Anonymization: Silver bullet or just a (not quite) modern fairy tale?
Katharina A. Weimer and Melanie Ludolph of Fieldfisher Germany discuss issues surrounding anonymization techniques and the status of anonymized data.
At a time when technological progress is moving faster every day to day, uncertainty about essential concepts such as anonymization and pseudonymization can be frightening. For technologies based on large amounts of data such as big data analysis in the med tech sector or AI systems, these core concepts can be decisive for permissions in data processing. There is often no clear distinction between anonymity and identification, and if there is one at all, it becomes increasingly blurred. Clarifications are clearly needed.
Privacy vs. modern technologies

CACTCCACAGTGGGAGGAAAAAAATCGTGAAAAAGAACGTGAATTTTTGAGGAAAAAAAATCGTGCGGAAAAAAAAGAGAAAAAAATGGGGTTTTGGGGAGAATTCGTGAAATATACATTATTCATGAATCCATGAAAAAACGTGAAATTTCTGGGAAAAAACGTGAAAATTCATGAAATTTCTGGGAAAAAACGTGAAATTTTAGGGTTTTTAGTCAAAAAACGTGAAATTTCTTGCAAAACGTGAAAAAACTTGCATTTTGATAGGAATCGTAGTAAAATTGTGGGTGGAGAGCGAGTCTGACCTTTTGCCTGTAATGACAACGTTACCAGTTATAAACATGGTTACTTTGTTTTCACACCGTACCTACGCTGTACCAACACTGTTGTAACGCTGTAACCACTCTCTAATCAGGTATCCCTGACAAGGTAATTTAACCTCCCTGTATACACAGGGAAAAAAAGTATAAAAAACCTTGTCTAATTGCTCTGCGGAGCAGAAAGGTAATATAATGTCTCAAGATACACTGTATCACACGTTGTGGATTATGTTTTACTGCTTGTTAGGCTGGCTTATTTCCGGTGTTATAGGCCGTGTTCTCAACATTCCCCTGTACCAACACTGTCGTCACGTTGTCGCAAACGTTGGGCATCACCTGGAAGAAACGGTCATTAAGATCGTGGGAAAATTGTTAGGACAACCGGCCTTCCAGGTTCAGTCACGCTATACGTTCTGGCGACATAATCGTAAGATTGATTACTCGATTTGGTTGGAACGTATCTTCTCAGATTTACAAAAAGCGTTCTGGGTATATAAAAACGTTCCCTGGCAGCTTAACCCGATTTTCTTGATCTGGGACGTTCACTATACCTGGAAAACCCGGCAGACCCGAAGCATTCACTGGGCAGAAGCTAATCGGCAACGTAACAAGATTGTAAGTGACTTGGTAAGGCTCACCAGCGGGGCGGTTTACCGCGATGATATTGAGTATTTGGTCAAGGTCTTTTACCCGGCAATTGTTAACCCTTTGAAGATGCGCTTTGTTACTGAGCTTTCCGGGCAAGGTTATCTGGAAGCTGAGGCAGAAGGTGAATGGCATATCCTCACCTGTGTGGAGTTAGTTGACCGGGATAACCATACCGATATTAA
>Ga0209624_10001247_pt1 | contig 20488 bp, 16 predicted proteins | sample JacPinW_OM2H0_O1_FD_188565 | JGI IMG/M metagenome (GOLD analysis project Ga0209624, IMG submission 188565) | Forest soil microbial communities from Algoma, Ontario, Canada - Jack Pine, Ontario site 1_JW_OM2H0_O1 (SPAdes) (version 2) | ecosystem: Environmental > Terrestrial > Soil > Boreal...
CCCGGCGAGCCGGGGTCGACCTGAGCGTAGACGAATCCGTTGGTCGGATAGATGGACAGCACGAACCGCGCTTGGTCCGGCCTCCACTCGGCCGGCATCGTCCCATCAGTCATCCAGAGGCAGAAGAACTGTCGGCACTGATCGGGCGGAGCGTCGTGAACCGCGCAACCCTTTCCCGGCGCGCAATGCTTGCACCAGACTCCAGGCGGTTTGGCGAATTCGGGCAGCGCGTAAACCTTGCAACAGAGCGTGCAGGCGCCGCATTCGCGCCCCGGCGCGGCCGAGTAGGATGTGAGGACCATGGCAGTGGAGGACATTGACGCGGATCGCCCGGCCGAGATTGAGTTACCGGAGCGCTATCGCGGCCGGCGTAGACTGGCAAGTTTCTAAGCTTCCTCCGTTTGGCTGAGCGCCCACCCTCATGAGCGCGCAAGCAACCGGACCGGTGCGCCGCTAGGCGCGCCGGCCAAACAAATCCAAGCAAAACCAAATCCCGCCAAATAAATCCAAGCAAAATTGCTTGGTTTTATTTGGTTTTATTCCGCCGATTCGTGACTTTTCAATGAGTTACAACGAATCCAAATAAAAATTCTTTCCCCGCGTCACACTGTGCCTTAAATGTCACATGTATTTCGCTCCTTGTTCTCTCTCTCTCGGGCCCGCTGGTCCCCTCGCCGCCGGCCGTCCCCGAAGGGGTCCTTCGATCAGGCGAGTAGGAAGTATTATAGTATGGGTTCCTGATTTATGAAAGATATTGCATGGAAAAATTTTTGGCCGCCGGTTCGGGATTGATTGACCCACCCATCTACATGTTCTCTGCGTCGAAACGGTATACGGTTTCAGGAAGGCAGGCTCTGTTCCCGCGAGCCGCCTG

Even though social media often paint a different picture, people still have a strong interest in privacy. The fundamental right to data protection, also reflected in the European General Data Protection Regulation 2016/679 (GDPR), legally protects this desire. Conflicting with this desire is an ever-increasing interest in all areas of human life, such as online browsing and purchasing behaviour, financial situation and health, physical activity or communication patterns. People freely disclose this type of data but are often reluctant for companies to analyse and possibly monetize it. Fundamental principles of data protection law, such as data minimization and purpose limitation, present limitations when it comes to gaining insights that can drive not only profit and customer-friendly products, but also advances in science and medicine. Other prime examples of the application of data analysis for the benefit of the consumer are the further development of AI-based tools (e.g. speech recognition software) or analyses of trends in the business sector. It is a fact that anonymization is an essential element in today’s world and is often seen as the “silver bullet” of data protection by design where legal and technical challenges arise.